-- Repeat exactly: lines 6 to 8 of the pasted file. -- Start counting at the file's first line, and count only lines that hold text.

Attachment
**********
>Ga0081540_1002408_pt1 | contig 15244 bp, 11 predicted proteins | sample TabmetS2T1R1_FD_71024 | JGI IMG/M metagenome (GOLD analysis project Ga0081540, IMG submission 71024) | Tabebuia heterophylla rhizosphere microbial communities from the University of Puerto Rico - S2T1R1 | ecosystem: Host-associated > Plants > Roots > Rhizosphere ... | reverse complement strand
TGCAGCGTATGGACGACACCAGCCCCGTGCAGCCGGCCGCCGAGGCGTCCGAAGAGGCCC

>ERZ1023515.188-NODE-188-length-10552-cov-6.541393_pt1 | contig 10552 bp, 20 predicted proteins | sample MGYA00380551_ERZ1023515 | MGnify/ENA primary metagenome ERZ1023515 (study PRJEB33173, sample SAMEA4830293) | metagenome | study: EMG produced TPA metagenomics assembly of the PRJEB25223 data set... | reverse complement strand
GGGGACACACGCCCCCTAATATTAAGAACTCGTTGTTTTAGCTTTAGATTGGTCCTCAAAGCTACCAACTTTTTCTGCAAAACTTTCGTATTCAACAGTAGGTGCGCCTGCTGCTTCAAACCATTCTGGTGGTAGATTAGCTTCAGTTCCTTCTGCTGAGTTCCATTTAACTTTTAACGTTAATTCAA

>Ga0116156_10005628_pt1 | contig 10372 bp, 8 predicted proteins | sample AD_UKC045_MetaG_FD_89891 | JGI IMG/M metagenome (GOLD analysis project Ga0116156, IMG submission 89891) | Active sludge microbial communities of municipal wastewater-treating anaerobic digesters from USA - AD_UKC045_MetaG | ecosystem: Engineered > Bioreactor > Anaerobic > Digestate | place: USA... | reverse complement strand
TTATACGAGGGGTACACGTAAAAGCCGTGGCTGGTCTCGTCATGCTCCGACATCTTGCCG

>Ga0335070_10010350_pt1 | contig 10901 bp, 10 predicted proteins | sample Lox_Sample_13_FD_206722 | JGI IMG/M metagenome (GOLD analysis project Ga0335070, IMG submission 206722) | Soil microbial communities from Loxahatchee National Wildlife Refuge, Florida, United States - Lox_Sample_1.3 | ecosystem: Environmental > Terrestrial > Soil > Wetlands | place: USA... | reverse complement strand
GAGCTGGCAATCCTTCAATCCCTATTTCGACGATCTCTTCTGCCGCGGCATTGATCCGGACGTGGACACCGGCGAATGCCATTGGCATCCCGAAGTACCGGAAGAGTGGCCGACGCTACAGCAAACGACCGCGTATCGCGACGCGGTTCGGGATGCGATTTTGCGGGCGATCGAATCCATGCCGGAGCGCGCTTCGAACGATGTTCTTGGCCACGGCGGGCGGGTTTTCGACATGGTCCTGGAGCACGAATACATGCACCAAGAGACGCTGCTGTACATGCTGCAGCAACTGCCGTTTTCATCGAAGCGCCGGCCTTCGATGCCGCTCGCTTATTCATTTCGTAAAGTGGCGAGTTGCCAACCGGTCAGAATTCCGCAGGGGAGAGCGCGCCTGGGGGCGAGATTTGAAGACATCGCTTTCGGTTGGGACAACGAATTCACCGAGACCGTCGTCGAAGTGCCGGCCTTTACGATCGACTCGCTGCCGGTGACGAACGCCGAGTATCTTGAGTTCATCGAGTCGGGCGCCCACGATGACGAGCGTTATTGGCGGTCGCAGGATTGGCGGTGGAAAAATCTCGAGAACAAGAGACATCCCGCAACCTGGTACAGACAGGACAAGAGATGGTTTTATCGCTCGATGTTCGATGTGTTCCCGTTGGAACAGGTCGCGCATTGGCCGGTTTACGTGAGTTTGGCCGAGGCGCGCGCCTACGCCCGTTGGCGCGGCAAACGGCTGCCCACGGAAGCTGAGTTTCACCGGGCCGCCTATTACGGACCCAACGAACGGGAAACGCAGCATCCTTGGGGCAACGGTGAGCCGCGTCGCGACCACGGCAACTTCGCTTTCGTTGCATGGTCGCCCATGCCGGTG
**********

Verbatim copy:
TTATACGAGGGGTACACGTAAAAGCCGTGGCTGGTCTCGTCATGCTCCGACATCTTGCCG

>Ga0335070_10010350_pt1 | contig 10901 bp, 10 predicted proteins | sample Lox_Sample_13_FD_206722 | JGI IMG/M metagenome (GOLD analysis project Ga0335070, IMG submission 206722) | Soil microbial communities from Loxahatchee National Wildlife Refuge, Florida, United States - Lox_Sample_1.3 | ecosystem: Environmental > Terrestrial > Soil > Wetlands | place: USA... | reverse complement strand
GAGCTGGCAATCCTTCAATCCCTATTTCGACGATCTCTTCTGCCGCGGCATTGATCCGGACGTGGACACCGGCGAATGCCATTGGCATCCCGAAGTACCGGAAGAGTGGCCGACGCTACAGCAAACGACCGCGTATCGCGACGCGGTTCGGGATGCGATTTTGCGGGCGATCGAATCCATGCCGGAGCGCGCTTCGAACGATGTTCTTGGCCACGGCGGGCGGGTTTTCGACATGGTCCTGGAGCACGAATACATGCACCAAGAGACGCTGCTGTACATGCTGCAGCAACTGCCGTTTTCATCGAAGCGCCGGCCTTCGATGCCGCTCGCTTATTCATTTCGTAAAGTGGCGAGTTGCCAACCGGTCAGAATTCCGCAGGGGAGAGCGCGCCTGGGGGCGAGATTTGAAGACATCGCTTTCGGTTGGGACAACGAATTCACCGAGACCGTCGTCGAAGTGCCGGCCTTTACGATCGACTCGCTGCCGGTGACGAACGCCGAGTATCTTGAGTTCATCGAGTCGGGCGCCCACGATGACGAGCGTTATTGGCGGTCGCAGGATTGGCGGTGGAAAAATCTCGAGAACAAGAGACATCCCGCAACCTGGTACAGACAGGACAAGAGATGGTTTTATCGCTCGATGTTCGATGTGTTCCCGTTGGAACAGGTCGCGCATTGGCCGGTTTACGTGAGTTTGGCCGAGGCGCGCGCCTACGCCCGTTGGCGCGGCAAACGGCTGCCCACGGAAGCTGAGTTTCACCGGGCCGCCTATTACGGACCCAACGAACGGGAAACGCAGCATCCTTGGGGCAACGGTGAGCCGCGTCGCGACCACGGCAACTTCGCTTTCGTTGCATGGTCGCCCATGCCGGTG